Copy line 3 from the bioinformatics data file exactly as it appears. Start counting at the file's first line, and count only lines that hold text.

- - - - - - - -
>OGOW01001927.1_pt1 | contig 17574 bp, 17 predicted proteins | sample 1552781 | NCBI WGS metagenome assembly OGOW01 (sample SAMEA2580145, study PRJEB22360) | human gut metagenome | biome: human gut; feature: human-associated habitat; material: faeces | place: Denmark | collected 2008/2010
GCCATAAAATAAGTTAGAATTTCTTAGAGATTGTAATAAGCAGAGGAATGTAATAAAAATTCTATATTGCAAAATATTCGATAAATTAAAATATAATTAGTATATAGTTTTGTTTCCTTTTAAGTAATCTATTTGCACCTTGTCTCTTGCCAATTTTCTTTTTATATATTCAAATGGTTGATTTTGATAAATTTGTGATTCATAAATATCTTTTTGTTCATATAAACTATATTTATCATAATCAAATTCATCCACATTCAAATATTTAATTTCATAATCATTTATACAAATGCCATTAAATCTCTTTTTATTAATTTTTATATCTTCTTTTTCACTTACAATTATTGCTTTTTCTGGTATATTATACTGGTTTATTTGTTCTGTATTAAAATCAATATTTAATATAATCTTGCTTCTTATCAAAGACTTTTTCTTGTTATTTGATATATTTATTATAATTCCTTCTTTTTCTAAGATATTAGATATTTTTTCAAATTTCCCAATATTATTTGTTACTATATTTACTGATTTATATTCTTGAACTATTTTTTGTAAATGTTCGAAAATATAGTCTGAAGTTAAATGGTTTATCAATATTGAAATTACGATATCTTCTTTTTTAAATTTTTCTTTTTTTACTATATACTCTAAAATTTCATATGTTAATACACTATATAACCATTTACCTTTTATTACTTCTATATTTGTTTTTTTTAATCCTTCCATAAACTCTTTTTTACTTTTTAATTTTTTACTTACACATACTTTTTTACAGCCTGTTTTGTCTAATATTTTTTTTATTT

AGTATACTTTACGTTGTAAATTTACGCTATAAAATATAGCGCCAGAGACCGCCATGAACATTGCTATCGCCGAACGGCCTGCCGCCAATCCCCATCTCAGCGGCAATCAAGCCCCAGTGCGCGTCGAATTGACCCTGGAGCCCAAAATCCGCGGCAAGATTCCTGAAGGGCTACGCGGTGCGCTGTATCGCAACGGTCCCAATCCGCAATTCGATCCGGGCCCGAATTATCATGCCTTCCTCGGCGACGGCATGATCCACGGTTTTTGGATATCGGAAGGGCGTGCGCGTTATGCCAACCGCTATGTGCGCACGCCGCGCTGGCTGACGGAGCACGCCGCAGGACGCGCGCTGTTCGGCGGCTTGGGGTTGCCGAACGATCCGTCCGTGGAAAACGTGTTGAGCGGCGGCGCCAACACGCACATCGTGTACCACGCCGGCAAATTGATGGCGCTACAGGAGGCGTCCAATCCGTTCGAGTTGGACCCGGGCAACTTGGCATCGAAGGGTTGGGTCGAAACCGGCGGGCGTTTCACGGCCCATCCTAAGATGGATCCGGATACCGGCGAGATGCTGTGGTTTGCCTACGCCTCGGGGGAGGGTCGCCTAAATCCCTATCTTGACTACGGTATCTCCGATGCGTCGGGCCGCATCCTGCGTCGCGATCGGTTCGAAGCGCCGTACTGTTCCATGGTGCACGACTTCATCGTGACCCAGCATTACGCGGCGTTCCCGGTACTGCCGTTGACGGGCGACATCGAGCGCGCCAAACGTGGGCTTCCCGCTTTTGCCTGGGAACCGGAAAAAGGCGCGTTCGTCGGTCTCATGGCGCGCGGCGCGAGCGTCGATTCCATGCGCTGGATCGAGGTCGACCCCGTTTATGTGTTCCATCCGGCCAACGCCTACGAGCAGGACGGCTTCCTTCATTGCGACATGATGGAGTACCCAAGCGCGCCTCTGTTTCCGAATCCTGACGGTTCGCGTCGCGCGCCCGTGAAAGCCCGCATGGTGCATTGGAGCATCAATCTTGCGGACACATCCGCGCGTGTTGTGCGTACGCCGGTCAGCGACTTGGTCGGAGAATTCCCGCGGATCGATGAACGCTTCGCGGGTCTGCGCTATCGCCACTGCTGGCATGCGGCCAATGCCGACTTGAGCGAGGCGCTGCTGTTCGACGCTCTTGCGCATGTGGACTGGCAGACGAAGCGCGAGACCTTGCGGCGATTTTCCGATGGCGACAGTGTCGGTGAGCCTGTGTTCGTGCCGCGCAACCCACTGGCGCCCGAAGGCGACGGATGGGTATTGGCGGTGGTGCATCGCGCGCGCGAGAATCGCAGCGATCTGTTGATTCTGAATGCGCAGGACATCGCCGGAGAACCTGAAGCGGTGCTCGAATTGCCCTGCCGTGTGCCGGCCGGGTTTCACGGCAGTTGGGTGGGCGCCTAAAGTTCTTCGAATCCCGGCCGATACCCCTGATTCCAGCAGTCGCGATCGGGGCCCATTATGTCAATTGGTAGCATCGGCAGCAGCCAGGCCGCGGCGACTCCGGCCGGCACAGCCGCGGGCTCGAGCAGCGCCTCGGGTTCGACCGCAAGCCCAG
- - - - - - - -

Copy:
AGTATACTTTACGTTGTAAATTTACGCTATAAAATATAGCGCCAGAGACCGCCATGAACATTGCTATCGCCGAACGGCCTGCCGCCAATCCCCATCTCAGCGGCAATCAAGCCCCAGTGCGCGTCGAATTGACCCTGGAGCCCAAAATCCGCGGCAAGATTCCTGAAGGGCTACGCGGTGCGCTGTATCGCAACGGTCCCAATCCGCAATTCGATCCGGGCCCGAATTATCATGCCTTCCTCGGCGACGGCATGATCCACGGTTTTTGGATATCGGAAGGGCGTGCGCGTTATGCCAACCGCTATGTGCGCACGCCGCGCTGGCTGACGGAGCACGCCGCAGGACGCGCGCTGTTCGGCGGCTTGGGGTTGCCGAACGATCCGTCCGTGGAAAACGTGTTGAGCGGCGGCGCCAACACGCACATCGTGTACCACGCCGGCAAATTGATGGCGCTACAGGAGGCGTCCAATCCGTTCGAGTTGGACCCGGGCAACTTGGCATCGAAGGGTTGGGTCGAAACCGGCGGGCGTTTCACGGCCCATCCTAAGATGGATCCGGATACCGGCGAGATGCTGTGGTTTGCCTACGCCTCGGGGGAGGGTCGCCTAAATCCCTATCTTGACTACGGTATCTCCGATGCGTCGGGCCGCATCCTGCGTCGCGATCGGTTCGAAGCGCCGTACTGTTCCATGGTGCACGACTTCATCGTGACCCAGCATTACGCGGCGTTCCCGGTACTGCCGTTGACGGGCGACATCGAGCGCGCCAAACGTGGGCTTCCCGCTTTTGCCTGGGAACCGGAAAAAGGCGCGTTCGTCGGTCTCATGGCGCGCGGCGCGAGCGTCGATTCCATGCGCTGGATCGAGGTCGACCCCGTTTATGTGTTCCATCCGGCCAACGCCTACGAGCAGGACGGCTTCCTTCATTGCGACATGATGGAGTACCCAAGCGCGCCTCTGTTTCCGAATCCTGACGGTTCGCGTCGCGCGCCCGTGAAAGCCCGCATGGTGCATTGGAGCATCAATCTTGCGGACACATCCGCGCGTGTTGTGCGTACGCCGGTCAGCGACTTGGTCGGAGAATTCCCGCGGATCGATGAACGCTTCGCGGGTCTGCGCTATCGCCACTGCTGGCATGCGGCCAATGCCGACTTGAGCGAGGCGCTGCTGTTCGACGCTCTTGCGCATGTGGACTGGCAGACGAAGCGCGAGACCTTGCGGCGATTTTCCGATGGCGACAGTGTCGGTGAGCCTGTGTTCGTGCCGCGCAACCCACTGGCGCCCGAAGGCGACGGATGGGTATTGGCGGTGGTGCATCGCGCGCGCGAGAATCGCAGCGATCTGTTGATTCTGAATGCGCAGGACATCGCCGGAGAACCTGAAGCGGTGCTCGAATTGCCCTGCCGTGTGCCGGCCGGGTTTCACGGCAGTTGGGTGGGCGCCTAAAGTTCTTCGAATCCCGGCCGATACCCCTGATTCCAGCAGTCGCGATCGGGGCCCATTATGTCAATTGGTAGCATCGGCAGCAGCCAGGCCGCGGCGACTCCGGCCGGCACAGCCGCGGGCTCGAGCAGCGCCTCGGGTTCGACCGCAAGCCCAG